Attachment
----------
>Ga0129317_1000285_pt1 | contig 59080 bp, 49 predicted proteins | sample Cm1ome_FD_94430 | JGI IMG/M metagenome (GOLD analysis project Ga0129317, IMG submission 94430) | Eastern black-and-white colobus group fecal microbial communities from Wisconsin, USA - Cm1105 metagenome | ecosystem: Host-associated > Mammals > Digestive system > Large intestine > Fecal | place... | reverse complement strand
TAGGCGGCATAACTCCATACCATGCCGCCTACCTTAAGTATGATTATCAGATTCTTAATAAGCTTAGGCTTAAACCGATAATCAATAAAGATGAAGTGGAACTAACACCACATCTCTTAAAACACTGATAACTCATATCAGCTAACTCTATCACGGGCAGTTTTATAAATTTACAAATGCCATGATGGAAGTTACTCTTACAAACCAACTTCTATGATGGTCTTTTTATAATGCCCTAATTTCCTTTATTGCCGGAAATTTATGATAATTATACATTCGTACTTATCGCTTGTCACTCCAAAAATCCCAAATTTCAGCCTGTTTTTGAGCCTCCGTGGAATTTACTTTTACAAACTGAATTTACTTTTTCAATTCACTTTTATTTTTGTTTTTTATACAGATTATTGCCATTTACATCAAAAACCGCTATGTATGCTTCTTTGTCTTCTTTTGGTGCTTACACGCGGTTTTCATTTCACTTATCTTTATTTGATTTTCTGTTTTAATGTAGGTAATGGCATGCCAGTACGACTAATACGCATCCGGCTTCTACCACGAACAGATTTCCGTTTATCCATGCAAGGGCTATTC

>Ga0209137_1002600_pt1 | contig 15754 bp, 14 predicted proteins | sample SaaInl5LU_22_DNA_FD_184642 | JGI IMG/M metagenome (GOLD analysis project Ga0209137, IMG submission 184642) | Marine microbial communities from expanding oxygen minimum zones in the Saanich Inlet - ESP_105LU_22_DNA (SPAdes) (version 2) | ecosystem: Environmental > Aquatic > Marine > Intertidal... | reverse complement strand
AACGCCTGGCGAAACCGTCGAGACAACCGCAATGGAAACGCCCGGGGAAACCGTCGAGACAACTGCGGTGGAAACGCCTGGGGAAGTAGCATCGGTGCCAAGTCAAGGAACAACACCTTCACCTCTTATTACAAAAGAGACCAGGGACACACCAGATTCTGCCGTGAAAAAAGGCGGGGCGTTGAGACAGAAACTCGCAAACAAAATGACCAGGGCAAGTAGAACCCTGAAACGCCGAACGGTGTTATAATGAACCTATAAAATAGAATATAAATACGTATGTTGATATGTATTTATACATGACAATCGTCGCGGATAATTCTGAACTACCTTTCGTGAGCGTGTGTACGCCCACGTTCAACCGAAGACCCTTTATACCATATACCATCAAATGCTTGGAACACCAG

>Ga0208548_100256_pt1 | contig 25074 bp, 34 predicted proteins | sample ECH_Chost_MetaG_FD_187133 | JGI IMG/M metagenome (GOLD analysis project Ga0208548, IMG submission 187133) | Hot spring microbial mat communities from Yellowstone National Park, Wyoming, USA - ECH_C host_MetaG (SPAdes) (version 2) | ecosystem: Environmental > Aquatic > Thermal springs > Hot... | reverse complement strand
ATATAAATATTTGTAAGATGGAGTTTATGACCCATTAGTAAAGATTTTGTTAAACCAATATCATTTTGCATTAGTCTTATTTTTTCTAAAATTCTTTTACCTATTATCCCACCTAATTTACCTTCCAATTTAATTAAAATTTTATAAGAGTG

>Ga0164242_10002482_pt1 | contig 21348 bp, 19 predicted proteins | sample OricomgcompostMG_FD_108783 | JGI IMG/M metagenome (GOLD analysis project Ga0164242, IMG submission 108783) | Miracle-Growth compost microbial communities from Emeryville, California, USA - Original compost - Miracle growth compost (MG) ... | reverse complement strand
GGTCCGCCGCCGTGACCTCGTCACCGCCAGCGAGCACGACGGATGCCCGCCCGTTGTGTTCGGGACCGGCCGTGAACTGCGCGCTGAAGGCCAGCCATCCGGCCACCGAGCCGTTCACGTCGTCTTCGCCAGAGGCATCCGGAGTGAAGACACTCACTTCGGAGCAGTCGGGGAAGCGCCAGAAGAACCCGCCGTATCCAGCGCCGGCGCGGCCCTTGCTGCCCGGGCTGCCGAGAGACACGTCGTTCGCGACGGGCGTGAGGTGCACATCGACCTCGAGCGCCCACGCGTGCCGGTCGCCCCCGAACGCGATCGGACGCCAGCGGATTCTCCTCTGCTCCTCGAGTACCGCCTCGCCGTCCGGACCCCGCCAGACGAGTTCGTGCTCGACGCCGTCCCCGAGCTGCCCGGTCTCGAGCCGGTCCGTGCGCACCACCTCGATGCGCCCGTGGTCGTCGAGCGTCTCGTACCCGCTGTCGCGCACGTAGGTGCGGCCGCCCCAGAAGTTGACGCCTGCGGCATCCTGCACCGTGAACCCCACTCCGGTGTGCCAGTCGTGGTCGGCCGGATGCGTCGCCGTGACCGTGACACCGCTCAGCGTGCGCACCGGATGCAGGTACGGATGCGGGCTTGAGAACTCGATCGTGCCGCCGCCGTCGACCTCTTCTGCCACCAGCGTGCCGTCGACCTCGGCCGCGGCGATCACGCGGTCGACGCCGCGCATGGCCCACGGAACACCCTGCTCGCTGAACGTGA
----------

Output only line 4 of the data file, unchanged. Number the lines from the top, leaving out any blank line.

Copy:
AACGCCTGGCGAAACCGTCGAGACAACCGCAATGGAAACGCCCGGGGAAACCGTCGAGACAACTGCGGTGGAAACGCCTGGGGAAGTAGCATCGGTGCCAAGTCAAGGAACAACACCTTCACCTCTTATTACAAAAGAGACCAGGGACACACCAGATTCTGCCGTGAAAAAAGGCGGGGCGTTGAGACAGAAACTCGCAAACAAAATGACCAGGGCAAGTAGAACCCTGAAACGCCGAACGGTGTTATAATGAACCTATAAAATAGAATATAAATACGTATGTTGATATGTATTTATACATGACAATCGTCGCGGATAATTCTGAACTACCTTTCGTGAGCGTGTGTACGCCCACGTTCAACCGAAGACCCTTTATACCATATACCATCAAATGCTTGGAACACCAG